“White tablecloths”. My father’s voice, somewhat dispirited, came over the phone. “What?” I asked. “White tablecloths at breakfast, white tablecloths at lunch. I like to read the paper when I have breakfast”.
He was talking about the grand assisted living facility in Niagara for which he had paid a deposit and arranged an apartment. Recently widowed, and living in the Maritimes, he had finally decided it was time to come back to Ontario to be close to his children.
“Oh dad, you have to share your table, you have to get to know people”. “Oh no, I just want to read the paper in the morning, I don’t want to sit with anyone”. He had decided assisted living was too regimented for him, what he wanted was something like how he was living in the Maritimes now, in his own house, with Kathie Rose, a local lady to “do” for him on a daily basis.
Youngest sister, in Niagara, had seen this coming. I’ll turn it over to her:
Youngest sister here. Nearly two months have passed since my mother’s death and several weeks since her grand send-off in Niagara-on-the-Lake. After having my 87 year old father in my care for a full week (with siblings taking him under their wings from time to time, as all were staying in the same motel) I saw him off on his flight to the Maritimes. He cleared security and entered the boarding lounge unsteadily but with his head raised, eyes fixed forward in anticipation.
Anticipation of what, I am now not certain. I felt confident that his path was clear. He had resolved to move to Ontario to be near us, he had signed up for the upscale retirement home, and he was already making lists of the things that he needed to do once he got home. Measurements and floor plans were just his thing. As I drove away from the airport I thought of him sitting there waiting to board and I realized this might be the first flight he has taken alone, without my mother, since his retirement from business 22 years ago.
Well, how things change in a short time! We had arranged that Kathie Rose would be there waiting for him with a hot meal, and the housekeepers had also been there that day so his home was clean and warm and someone was there to receive him. The first few days his spirits were up and we were busy back and forth on the phone making plans. Then one morning I received the email that I was half expecting … he sent it at a very early hour, so clearly he had been awake much of the night making his decision. As my older brother indicates above, no retirement home for him! He wanted me to find him an apartment.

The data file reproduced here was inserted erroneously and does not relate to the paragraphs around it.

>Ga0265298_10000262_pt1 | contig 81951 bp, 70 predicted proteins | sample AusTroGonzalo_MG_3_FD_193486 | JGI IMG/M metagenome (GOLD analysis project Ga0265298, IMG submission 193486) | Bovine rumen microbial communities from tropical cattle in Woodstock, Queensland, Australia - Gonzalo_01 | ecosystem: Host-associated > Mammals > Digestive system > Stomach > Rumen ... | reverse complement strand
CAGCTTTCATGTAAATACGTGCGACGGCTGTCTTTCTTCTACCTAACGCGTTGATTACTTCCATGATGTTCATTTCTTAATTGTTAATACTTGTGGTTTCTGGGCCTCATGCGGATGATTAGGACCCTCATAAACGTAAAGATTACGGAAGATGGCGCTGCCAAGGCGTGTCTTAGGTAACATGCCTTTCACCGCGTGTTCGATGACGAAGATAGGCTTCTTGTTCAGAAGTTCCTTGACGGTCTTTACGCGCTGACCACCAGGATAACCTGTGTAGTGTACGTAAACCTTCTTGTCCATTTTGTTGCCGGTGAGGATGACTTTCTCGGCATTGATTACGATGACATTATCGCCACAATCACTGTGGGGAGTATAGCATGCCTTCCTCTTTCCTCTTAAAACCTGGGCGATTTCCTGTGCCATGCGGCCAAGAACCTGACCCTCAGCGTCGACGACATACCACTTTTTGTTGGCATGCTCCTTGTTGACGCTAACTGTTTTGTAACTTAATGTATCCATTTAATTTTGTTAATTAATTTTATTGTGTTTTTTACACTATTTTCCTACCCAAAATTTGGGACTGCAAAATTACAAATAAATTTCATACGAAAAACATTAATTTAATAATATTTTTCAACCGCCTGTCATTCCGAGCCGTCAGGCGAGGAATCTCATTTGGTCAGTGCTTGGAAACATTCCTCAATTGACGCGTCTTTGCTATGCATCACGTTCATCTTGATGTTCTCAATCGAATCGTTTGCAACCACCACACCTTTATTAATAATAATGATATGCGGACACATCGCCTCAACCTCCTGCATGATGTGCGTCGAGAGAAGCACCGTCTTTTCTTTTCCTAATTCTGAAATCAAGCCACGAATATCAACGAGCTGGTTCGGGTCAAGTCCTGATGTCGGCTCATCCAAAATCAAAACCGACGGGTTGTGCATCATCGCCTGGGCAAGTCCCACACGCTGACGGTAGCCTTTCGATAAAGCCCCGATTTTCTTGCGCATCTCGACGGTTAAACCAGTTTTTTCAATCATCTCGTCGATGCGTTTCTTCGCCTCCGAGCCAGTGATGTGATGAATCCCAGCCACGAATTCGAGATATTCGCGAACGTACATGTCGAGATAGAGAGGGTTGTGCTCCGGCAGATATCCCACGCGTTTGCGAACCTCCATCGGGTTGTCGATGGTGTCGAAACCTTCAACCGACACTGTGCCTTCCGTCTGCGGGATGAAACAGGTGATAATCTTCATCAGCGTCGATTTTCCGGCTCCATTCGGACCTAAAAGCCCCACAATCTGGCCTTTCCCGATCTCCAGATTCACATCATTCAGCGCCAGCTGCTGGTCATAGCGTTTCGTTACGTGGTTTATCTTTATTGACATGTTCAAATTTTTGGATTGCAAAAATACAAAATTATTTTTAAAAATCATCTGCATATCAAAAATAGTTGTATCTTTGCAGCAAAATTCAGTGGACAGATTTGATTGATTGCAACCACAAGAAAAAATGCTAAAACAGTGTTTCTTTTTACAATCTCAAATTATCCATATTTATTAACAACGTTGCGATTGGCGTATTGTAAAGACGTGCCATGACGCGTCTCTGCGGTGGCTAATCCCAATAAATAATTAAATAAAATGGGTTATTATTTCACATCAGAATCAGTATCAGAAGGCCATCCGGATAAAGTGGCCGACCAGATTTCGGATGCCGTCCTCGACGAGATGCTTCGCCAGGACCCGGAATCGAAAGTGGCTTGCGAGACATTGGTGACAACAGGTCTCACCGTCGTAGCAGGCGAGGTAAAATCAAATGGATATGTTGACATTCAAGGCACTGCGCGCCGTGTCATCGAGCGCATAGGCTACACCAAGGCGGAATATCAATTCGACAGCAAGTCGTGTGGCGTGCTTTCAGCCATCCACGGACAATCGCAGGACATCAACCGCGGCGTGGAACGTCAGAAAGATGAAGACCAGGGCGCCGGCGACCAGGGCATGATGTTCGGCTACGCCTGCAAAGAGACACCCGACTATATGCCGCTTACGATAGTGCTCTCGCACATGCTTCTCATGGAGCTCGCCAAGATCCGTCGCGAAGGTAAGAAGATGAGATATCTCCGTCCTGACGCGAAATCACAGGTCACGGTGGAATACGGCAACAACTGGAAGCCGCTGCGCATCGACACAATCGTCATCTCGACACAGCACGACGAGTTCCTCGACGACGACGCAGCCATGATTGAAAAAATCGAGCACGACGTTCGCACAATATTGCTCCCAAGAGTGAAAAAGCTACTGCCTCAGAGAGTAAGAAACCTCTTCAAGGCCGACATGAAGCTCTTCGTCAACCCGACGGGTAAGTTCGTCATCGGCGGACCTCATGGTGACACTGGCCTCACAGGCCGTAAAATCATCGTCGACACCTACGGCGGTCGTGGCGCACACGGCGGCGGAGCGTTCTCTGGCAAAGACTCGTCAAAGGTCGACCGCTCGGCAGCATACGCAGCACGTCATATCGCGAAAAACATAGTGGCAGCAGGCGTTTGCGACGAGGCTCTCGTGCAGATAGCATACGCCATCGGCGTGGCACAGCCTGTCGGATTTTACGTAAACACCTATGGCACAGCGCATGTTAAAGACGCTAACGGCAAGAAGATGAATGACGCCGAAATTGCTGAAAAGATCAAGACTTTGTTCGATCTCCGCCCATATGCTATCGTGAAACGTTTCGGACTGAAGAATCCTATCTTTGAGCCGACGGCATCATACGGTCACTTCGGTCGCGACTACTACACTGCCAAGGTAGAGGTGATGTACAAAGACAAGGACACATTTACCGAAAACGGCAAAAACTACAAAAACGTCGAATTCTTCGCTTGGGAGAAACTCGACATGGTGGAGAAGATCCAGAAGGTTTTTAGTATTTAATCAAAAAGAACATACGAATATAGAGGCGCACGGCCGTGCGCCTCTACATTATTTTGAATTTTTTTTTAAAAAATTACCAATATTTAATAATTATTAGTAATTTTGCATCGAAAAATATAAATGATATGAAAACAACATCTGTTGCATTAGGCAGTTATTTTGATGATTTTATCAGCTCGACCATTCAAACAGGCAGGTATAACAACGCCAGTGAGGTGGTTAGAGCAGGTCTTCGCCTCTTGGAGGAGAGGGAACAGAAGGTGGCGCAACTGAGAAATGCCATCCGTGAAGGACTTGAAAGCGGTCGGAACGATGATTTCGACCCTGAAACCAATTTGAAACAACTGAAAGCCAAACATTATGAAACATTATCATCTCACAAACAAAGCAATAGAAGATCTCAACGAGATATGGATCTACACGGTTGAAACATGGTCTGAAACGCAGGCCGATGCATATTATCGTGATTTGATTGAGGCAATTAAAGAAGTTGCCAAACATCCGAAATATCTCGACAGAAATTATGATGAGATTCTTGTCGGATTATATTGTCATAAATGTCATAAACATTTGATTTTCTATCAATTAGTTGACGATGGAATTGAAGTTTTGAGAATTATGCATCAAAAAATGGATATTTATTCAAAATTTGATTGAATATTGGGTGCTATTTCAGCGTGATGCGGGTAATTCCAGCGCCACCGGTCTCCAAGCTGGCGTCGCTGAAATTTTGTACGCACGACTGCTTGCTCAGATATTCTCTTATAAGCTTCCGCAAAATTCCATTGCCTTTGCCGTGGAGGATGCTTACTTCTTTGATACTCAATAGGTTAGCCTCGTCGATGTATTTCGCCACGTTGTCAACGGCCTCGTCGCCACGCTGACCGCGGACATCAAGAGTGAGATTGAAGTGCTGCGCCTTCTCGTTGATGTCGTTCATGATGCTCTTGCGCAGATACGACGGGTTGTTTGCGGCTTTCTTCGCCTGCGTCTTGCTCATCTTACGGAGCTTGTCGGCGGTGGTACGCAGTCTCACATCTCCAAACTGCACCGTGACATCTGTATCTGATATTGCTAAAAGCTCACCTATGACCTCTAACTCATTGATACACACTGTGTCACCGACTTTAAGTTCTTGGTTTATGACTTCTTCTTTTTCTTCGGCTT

This was the first of several change-ups to the plans that he and I had originally worked out. Instinctively, I knew not to challenge him but to hear him out, offer my views, suggest a range of other options, and end with a ‘let’s wait and see’ attitude. We both agreed nothing had to be decided immediately. So days went by and we talked frequently and I remained flexible and accommodating and shared with him little tidbits and the coming and goings of my life.
The conventional wisdom for recent widows and widowers of any age is to make no hasty decisions. It is advised that one should maintain normal routines and continue living where and how one lived before. It is recommended that this be done for a year, or at least six months. I can see the wisdom in this non-hurried approach, but I don’t think it is wise advice in my father’s case.
He has no normal routine because his companion of 62 years, upon whom he was utterly dependent for almost all aspects of his physical, emotional and social well-being, is gone. And coping in his home, which is full of his treasured things, is a complex undertaking that eludes him. He is an octogenarian who knows how to boil a single egg, play solitaire on his computer and drive to the post office at noon to collect his mail.
About one week after his return to Nova Scotia, my father phoned me in the late afternoon to tell me how lonely he was. His voice cracked with emotion. It was a beautiful fall day (my mother’s favourite kind of day) and he had driven home to an empty house. He said that before, he and my mother would have taken a drive with the little dog to a walking place to enjoy the fall afternoon. We talked at length about mum and the ways we miss her and I listened as he told me about the little things each day that make him think about her.
His spirits went downhill after that. While Kathie Rose still comes five days a week, it does not make up for the long hours of every day. While he has lots of work to do preparing for his move, he seems unable to gather momentum to get started on it. One evening at 7 o’clock he told me he was going to bed, because he felt so empty. After this, I resolved to make plans for him to come back for a visit, soon. I made plans for me to go down there for a visit right after that. Milestones! Things on the calendar! This is what he needed! This is what I am good at! I told him I would talk to him every day, and this pleased him so much. This, from my father who never talked to anybody on the phone when my mother was alive.
When my mother was sick, there was a degree of certainty about where it would all end up. Now, with my father the surviving spouse, there is little certainty. Brochures, handbooks, cancer guides and the Internet told us what was going to happen to mum. There is no similar user’s manual for caring for my father and seeing him comfortably to his final stage of life. No pat formulas, rules of thumb or pearls of wisdom seem to apply in his case. At this point, I don’t know what the coming weeks and months may bring.